Following yesterday's display of vitriol by Dorothy Parker, I thought I'd share with you a few more cyanide-scented sentiments and arsenic-flavoured accolades from Jennifer Higgie's The Little Book of Venom, worthy of being savoured.
A quite excellent nosegay of nastiness, this innocent-looking little collection is one in which musicians are murdered...
Bernard Levin on the music of Frederick Delius: "The musical equivalent of blancmange"
Oscar Wilde on Richard Wagner: "I like Wagner's music better than any other music. It is so loud that one can talk the whole time without people hearing what one says. That is a great advantage."
...politicians are pulverised...
Benjamin Disraeli on Robert Peel: "His smile is like the silver fittings on a coffin."
Aneurin Bevan on Clement Atlee: "He brings to the fierce struggle of politics the tepid enthusiasm of a lazy summer afternoon at a cricket match."
...historical figures are hammered...
Charles Dickens on Henry VIII: "The plain truth is that he was the most intolerable ruffian, a disgrace to human nature, and a blot of blood and grease upon the history of England."
George Bernard Shaw on Queen Victoria: "Nowadays, a parlour maid as ignorant as Queen Victoria was when she came to the throne would be classed as mentally defective."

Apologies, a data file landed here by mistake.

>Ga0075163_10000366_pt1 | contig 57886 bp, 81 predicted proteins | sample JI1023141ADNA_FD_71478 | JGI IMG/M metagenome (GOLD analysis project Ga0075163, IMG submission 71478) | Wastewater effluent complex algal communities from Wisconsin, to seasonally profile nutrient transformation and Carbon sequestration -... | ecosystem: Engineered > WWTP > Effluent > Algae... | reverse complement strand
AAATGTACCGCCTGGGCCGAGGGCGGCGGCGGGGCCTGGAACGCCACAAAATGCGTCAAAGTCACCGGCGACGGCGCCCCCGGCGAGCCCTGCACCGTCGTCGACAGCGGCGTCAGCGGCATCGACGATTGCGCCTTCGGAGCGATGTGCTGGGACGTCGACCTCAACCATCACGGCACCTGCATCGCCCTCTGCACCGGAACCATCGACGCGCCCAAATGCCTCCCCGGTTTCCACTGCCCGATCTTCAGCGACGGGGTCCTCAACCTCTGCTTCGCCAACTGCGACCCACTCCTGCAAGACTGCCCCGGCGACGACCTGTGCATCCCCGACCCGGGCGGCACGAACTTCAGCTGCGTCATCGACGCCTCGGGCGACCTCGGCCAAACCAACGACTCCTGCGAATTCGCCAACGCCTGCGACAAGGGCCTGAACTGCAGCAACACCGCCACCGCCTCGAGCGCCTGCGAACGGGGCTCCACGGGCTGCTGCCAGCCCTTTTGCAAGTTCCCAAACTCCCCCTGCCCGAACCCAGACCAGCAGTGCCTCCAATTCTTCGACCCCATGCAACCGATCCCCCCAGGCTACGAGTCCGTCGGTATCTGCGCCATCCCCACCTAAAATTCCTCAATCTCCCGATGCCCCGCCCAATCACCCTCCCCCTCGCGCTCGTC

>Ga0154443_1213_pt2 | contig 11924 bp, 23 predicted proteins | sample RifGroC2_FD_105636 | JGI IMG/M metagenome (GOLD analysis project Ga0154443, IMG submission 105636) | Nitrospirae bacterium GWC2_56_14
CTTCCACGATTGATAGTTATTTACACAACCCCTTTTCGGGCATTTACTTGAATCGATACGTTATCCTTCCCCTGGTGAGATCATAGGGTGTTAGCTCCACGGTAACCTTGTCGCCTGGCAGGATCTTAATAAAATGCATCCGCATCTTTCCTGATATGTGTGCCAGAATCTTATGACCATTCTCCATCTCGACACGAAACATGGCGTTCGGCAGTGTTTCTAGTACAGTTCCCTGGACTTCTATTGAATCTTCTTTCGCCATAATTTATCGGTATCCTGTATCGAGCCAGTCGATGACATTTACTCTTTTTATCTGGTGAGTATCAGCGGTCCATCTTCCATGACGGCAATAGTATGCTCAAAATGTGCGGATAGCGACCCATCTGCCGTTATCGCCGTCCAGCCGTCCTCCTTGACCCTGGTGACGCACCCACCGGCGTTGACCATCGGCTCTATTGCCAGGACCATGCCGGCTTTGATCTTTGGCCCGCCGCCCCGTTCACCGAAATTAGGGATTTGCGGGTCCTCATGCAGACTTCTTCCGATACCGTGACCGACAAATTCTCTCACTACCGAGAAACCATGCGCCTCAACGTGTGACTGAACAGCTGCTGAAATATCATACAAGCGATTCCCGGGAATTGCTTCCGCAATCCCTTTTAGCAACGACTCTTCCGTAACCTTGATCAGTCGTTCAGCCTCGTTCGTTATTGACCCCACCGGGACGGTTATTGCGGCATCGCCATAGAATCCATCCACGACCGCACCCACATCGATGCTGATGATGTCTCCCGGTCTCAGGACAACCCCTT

...playwrights are poleaxed...
H G Wells on George Bernard Shaw: "An idiot child screaming in a hospital."
Queen Victoria on William Shakespeare's King Lear: "A strange, horrible business, but I suppose good enough for Shakespeare's day."
...divas are destroyed...
W B Yeats on Mrs Patrick Campbell: "An ego like a raging tooth."
George Bernard Shaw (again) on Isadora Duncan: "A woman whose face looked as if it had been made of sugar and someone had licked it."
...and authors are assassinated...
Lord Byron on John Keats: "A tadpole of the lakes."
Dame Edith Sitwell on Virginia Woolf: "Virginia Wolf's writings is no more than glamorous knitting. I believe she must have a pattern somewhere."
Finally, here's an all-purpose Arab curse that is seriously worth committing to memory for daily use in any stressful situation: "May your left ear wither and fall into your right pocket."
The Little Book of Venom: A Collection of Historical Insults, compiled by Jennifer Heggie in 1999, is published by Michael O'Mara Books Ltd.